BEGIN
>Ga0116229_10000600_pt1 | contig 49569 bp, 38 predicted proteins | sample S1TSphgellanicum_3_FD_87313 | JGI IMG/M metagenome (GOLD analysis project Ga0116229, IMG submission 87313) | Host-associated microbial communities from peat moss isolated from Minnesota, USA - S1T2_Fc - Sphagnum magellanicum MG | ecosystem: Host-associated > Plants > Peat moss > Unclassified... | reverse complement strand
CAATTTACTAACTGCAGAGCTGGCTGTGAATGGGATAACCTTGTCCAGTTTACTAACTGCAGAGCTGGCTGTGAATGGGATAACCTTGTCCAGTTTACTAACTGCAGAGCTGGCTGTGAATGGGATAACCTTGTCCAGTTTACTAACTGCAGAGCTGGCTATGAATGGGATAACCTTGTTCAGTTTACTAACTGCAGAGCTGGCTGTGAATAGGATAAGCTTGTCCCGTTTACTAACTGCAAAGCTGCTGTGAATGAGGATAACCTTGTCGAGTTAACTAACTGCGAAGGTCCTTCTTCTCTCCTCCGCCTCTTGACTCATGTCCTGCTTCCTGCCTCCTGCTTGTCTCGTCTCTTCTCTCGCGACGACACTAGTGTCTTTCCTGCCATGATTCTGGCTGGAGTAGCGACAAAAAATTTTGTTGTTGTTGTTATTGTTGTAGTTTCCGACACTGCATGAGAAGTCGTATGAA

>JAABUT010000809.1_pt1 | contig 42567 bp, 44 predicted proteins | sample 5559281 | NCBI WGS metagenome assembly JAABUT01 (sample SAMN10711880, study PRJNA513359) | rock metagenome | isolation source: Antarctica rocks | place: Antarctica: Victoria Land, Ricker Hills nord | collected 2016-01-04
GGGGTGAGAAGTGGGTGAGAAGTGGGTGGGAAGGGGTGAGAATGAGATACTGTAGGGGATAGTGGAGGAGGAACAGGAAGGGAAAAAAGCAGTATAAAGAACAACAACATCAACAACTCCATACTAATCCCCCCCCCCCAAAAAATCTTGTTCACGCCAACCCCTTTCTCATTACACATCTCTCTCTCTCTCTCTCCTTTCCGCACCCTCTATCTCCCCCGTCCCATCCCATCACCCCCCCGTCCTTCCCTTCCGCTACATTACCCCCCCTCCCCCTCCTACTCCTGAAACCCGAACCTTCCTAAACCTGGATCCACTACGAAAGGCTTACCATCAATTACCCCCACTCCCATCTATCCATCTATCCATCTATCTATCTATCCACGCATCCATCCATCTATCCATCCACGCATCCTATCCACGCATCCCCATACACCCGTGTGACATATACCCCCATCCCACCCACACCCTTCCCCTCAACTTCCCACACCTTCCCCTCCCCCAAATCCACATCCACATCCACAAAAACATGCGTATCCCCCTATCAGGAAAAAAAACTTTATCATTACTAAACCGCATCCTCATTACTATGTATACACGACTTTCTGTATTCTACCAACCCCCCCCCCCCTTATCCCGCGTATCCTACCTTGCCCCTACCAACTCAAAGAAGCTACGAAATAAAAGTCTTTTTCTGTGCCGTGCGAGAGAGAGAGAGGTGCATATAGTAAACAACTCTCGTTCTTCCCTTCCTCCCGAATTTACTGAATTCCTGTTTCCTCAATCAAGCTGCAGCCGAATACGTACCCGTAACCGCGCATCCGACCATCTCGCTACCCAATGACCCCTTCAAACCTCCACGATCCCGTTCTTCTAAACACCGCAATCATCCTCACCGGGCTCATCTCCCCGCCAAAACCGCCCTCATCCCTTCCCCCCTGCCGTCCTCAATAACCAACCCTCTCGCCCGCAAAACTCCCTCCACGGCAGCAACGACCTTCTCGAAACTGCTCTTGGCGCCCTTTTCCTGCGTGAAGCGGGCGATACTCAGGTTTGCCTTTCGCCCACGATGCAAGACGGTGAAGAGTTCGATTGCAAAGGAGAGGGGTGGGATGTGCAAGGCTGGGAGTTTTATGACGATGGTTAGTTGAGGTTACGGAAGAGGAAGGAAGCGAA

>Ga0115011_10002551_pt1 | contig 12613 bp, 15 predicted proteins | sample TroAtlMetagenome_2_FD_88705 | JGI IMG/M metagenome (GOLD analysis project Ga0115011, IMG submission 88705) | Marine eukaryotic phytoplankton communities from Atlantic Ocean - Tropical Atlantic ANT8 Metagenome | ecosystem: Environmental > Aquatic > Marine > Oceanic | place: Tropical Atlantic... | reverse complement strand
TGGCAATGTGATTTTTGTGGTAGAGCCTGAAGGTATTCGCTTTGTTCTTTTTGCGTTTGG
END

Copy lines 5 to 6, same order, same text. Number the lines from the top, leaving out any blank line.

>Ga0115011_10002551_pt1 | contig 12613 bp, 15 predicted proteins | sample TroAtlMetagenome_2_FD_88705 | JGI IMG/M metagenome (GOLD analysis project Ga0115011, IMG submission 88705) | Marine eukaryotic phytoplankton communities from Atlantic Ocean - Tropical Atlantic ANT8 Metagenome | ecosystem: Environmental > Aquatic > Marine > Oceanic | place: Tropical Atlantic... | reverse complement strand
TGGCAATGTGATTTTTGTGGTAGAGCCTGAAGGTATTCGCTTTGTTCTTTTTGCGTTTGG